U.S. organized labor is having a moment after decades of erosion in both influence and power, giving workers their best chance in recent memory to claw back lost ground, wrote the Ohio AFL-CIO this week. In the wake of the Covid-19 pandemic, unions are finding they have an upper hand, spurring a flurry of new picket lines and bargaining demands, says the union.
“The headlines reporting a shortage of workers are missing the point,” said national AFL-CIO President Liz Shuler this week. “The pandemic laid bare the inequities of our system.” And this includes public work. Here in Ohio, OCSEA members continue to raise their voices, about wages, staffing shortages, access to time off, alternative work arrangements and telework, blatant contract violations and reparations for service during the pandemic.
Nearly 40 workplaces across the nation—making up over 100,000 workers—have gone on strike since the beginning of August, almost double the number at this time last year. "From Deere & Co.’s factories and Kellogg Co.’s U.S. cereal plants to nurses in Massachusetts and distillery workers in Kentucky, tens of thousands of union workers across a vast swath of industries are either on strike or close to it," wrote the Ohio AFL-CIO. As a result, the month of October has led some to dub this month as "Striketober."
IATSE, one of Hollywood’s most powerful unions made up of 150,000 entertainment workers, settled over the weekend to avoid a strike. And last month, members of the Bakery, Confectionery, Tobacco Workers and Grain Millers International Union (BCTGM) overwhelmingly accepted a successful collective bargaining agreement after 1,000 workers struck, pushing management to the table to bargain a deal on wages, hours and benefits for current and future workers.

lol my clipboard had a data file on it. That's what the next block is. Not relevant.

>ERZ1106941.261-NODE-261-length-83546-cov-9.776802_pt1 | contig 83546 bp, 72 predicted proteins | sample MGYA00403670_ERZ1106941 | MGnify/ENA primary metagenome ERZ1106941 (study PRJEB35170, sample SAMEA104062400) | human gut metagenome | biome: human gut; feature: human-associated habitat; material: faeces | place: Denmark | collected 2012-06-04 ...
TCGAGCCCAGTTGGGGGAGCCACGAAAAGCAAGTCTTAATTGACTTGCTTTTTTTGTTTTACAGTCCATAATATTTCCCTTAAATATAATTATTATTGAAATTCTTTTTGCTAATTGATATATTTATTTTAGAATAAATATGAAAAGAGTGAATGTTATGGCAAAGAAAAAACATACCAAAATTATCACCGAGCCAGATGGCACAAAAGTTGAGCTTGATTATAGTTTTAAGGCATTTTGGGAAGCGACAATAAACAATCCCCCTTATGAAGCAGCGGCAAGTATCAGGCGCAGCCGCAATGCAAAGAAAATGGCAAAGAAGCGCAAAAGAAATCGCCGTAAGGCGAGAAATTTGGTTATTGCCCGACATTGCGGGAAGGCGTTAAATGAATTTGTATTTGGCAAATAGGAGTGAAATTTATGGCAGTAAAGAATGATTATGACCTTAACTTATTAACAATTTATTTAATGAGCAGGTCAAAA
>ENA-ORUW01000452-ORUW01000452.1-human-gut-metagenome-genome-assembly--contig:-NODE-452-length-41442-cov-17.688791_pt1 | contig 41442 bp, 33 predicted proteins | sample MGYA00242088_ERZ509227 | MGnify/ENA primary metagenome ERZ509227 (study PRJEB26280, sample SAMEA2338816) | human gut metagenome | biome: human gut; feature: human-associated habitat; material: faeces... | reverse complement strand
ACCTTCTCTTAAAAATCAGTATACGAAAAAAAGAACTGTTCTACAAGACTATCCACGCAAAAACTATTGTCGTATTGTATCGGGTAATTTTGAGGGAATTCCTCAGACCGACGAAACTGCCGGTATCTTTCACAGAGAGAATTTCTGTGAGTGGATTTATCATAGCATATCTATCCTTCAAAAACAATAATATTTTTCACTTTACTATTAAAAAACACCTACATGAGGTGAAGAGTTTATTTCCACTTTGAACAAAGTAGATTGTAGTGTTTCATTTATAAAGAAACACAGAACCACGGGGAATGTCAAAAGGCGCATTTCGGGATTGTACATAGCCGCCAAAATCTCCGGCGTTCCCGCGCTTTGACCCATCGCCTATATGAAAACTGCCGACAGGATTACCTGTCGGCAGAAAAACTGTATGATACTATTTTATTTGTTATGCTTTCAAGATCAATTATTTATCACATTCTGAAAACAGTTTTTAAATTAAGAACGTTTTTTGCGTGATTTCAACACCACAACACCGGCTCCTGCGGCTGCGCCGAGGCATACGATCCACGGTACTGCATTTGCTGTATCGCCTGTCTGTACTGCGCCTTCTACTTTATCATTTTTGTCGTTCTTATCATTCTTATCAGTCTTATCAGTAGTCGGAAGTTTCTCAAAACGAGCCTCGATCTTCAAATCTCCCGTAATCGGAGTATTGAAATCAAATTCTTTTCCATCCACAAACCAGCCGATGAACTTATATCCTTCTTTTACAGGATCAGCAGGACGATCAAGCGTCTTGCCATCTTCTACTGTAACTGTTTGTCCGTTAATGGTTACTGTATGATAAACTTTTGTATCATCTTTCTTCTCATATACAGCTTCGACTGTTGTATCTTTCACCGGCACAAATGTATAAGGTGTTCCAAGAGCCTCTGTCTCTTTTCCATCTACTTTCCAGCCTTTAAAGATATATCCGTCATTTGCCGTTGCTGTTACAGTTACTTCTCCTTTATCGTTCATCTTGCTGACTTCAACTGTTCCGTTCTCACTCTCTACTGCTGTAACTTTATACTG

“Workers are right to think the ball is in their court,” said Adam Seth Litwin, a professor of industrial and labor relations at Cornell University. “They need to take a really big bite of the apple right now, because whatever they get they’re going to have it in their mouth for a long time.”
Read more: Fed-up workers spark national wave of activism - AFSCME blog - Oct. 19, 2021
Read more: AFL-CIO's Shuler: Workers Are Refusing to Settle for Bad Jobs
Going social: Striketober Rules - What Working People Are Doing This Week
Read more: U.S. Labor Unions Are Having a Moment - Time - October 17, 2021